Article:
One of these laws stipulated handing down higher sentences to children who throw stones. The law stipulates that a prison sentence of up to 10 years may be handed down to rock throwers even without a clear intention to cause harm. This law has been described as criminal and is divided into two: the first is a sentence of up to 10 years for rock-throwers even without ill intent, while the second is the crime of throwing rocks with the intention to kill, the maximum sentence for which is 20 years.
Another is the law to raise the minimum punishment for rock-throwers in Jerusalem. This law sets the minimum at a prison sentence of two-four years, a revocation of national insurance allocations from the Jerusalemite family and forcing them to pay compensation to Israelis harmed in the incident. A current bill would lead to the indictment of the individual in question with a conviction of incitement without any actual proof of this charge. This has been considered an impingement on the freedom of expression and protest, especially for social media activists.
The law allowing body searches without suspicion gives Israeli police the green light to conduct body searches at a whim. There is also a law allowing the trial and imprisonment of children under 14 years of age. The law stipulates that the court can try children as young as 12 but that an actual prison sentence can only begin after they reach 14 years of age, thereby setting the age of criminal responsibility at 12. A child can be arrested and interrogated and then after he/she is convicted they are sent to a closed juvenile rehabilitation center until they turn 14.
The ‘exemption law’ exempts Israeli intelligence and police from having to conduct any audio or visual documentation of the investigation process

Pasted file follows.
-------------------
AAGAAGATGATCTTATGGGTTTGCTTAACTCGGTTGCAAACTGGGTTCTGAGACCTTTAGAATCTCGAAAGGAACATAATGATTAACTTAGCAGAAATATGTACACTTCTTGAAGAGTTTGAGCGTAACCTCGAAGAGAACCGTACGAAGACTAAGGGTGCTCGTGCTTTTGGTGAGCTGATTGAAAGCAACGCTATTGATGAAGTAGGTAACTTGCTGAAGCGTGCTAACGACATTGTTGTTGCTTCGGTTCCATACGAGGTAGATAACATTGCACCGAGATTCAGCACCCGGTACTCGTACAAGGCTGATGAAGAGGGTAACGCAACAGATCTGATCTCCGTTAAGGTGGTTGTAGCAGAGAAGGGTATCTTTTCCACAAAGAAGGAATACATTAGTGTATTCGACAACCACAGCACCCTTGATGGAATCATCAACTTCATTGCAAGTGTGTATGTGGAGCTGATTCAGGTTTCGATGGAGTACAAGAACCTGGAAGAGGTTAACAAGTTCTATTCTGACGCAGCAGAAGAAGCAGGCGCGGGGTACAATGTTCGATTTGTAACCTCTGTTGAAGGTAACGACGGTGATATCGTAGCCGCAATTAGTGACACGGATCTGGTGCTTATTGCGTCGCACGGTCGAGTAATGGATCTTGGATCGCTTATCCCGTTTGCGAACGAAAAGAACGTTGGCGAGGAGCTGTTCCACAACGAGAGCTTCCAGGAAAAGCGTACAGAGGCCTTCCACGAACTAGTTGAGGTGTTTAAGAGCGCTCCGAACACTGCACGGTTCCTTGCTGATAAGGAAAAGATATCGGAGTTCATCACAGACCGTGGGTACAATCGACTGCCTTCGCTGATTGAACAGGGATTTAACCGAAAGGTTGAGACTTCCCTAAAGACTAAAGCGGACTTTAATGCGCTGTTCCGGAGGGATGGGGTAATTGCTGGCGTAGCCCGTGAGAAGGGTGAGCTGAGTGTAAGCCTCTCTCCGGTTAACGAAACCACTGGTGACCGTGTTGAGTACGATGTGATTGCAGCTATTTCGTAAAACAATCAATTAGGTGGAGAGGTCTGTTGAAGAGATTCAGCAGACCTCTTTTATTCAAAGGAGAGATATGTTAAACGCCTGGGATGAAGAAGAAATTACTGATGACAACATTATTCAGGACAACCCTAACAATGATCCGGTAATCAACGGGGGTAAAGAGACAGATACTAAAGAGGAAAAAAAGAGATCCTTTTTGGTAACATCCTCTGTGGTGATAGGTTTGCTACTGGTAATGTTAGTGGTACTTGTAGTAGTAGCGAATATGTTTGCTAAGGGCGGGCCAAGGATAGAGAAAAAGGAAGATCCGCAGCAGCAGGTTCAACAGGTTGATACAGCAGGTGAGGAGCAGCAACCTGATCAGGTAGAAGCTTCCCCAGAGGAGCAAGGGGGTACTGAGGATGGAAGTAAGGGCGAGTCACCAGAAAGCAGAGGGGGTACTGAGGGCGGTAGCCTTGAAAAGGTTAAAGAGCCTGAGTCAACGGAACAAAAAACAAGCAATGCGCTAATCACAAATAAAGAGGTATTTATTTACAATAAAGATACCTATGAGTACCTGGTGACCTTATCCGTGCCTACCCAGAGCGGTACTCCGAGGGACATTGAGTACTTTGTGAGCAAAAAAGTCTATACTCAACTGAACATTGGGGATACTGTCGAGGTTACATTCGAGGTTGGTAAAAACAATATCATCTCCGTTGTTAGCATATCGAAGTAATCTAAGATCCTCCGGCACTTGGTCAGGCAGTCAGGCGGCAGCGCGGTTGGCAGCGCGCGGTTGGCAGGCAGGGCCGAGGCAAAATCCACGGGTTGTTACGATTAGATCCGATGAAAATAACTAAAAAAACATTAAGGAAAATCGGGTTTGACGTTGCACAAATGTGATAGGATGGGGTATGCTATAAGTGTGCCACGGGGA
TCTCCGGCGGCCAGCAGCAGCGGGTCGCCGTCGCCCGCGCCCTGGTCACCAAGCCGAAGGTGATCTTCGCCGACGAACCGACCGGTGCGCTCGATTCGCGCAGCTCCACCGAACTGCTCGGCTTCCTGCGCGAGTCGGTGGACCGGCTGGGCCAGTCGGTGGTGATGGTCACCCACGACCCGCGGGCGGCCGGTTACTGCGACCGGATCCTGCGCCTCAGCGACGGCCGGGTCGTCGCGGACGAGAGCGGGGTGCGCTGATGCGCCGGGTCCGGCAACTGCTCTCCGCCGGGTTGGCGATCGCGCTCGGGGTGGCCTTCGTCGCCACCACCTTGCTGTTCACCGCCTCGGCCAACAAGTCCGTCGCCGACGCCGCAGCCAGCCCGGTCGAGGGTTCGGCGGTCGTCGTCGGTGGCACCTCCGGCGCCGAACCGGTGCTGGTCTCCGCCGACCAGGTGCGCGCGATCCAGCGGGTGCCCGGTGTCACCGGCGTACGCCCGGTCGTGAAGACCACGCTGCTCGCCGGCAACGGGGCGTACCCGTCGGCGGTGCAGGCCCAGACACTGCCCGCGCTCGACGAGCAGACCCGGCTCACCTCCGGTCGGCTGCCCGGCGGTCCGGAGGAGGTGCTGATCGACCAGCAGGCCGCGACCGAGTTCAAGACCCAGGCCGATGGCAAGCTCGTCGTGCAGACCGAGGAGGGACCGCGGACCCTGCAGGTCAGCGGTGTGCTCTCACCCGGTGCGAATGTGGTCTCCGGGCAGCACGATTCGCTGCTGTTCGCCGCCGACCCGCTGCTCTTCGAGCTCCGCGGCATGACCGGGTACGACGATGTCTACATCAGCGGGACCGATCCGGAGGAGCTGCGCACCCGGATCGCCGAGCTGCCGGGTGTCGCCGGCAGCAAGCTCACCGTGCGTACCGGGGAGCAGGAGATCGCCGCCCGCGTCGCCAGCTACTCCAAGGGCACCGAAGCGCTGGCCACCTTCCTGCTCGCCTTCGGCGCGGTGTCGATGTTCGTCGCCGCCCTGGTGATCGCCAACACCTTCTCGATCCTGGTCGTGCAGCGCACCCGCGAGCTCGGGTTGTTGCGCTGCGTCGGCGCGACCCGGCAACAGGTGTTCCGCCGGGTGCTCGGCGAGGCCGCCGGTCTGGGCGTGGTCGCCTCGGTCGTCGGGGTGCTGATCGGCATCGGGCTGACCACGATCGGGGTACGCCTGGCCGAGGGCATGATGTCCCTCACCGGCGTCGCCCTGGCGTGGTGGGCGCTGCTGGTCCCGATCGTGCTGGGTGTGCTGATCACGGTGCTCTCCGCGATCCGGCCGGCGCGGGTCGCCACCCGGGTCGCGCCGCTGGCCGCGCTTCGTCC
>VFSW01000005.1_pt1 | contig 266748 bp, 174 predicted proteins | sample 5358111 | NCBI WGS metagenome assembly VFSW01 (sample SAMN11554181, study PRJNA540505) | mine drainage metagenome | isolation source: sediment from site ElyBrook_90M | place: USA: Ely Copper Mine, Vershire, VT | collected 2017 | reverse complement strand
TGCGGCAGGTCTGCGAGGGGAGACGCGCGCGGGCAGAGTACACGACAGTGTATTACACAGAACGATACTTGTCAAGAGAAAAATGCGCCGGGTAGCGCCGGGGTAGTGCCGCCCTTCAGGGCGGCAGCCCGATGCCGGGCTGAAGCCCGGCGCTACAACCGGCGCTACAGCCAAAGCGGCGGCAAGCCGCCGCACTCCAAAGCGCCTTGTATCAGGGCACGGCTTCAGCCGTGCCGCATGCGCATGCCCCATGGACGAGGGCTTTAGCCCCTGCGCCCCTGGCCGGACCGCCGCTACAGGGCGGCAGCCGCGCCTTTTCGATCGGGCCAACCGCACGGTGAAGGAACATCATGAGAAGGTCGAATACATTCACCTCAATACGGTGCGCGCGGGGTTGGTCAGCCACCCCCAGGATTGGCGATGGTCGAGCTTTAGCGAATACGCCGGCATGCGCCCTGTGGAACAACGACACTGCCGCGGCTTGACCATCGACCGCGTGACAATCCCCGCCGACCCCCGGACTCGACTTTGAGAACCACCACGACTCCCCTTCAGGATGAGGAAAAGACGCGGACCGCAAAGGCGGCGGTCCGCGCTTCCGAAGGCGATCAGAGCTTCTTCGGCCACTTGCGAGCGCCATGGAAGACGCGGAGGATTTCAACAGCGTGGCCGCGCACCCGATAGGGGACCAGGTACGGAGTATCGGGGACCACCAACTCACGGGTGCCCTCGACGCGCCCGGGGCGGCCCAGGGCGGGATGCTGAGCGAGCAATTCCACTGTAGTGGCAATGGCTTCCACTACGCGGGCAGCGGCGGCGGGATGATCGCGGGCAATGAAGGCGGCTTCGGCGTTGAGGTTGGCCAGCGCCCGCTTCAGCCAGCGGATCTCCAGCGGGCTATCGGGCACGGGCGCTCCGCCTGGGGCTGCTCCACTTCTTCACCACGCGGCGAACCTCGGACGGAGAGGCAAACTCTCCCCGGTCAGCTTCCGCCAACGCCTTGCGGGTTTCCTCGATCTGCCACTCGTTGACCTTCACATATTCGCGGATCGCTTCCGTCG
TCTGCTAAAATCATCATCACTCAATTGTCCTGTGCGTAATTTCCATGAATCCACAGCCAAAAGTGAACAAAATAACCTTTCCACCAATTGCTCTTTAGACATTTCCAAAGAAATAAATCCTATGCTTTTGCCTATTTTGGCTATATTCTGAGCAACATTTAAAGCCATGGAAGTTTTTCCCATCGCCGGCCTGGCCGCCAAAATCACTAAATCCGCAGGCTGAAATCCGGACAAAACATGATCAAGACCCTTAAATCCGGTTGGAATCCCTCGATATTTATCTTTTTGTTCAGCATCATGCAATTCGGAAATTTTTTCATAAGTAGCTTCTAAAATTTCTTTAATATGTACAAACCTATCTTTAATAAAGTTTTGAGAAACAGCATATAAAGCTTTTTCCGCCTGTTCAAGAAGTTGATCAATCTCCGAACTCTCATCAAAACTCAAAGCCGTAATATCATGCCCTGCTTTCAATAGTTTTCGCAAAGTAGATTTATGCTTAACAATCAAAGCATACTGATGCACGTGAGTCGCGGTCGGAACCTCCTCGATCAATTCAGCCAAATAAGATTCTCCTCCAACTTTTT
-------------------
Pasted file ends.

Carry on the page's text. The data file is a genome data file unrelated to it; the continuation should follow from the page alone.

Israeli criminal law is applicable in the occupied territories for settlers, which stipulates the replacement of the status quo with the application of Israeli law in the West Bank. This is all to the benefit of settlers in the West Bank so there is no ‘discrimination’ between them and the rest of the Israeli population.
Execution of prisoners: A bill for the execution of settlers stipulates that Palestinian prisoners should be put to death under the pretext of their conviction for killing Israelis. The bill was presented by a Yisrael Beiteinu Knesset member.
Bill to convict Palestinians without suspicion. The law allows the court to convict an individual even if there are no witnesses or without Israeli security services bringing them in. The anti-terror law is aimed at meting out severe punishment for those involved in resisting the occupation, whereby a prison sentence of 25 years can be handed down to the head of any Palestinian organization and 15 years for any person with an administrative or leadership position in that organization. The law also stipulates that the parole committee cannot submit a recommendation to the President to reduce a life sentence until 15 years after their arrest.
The Israeli civil courts law recognizes military court rulings in the West Bank as an acceptable tool in procedures in civil courts in order to facilitate for Israeli settles to demand compensation through these courts.
The bill to deprive prisoners of education: this law stipulates that a Palestinian political [security] prisoner does not have the right to study in higher education institutions. The bill calls for an amendment of prison regulations so as not to grant prisoners the opportunity to receive an education.
The bill to withhold a portion of the PA’s financial revenues; this stipulates the withholding of part of the revenues equal to the size of allocations paid to the families of prisoner and martyrs.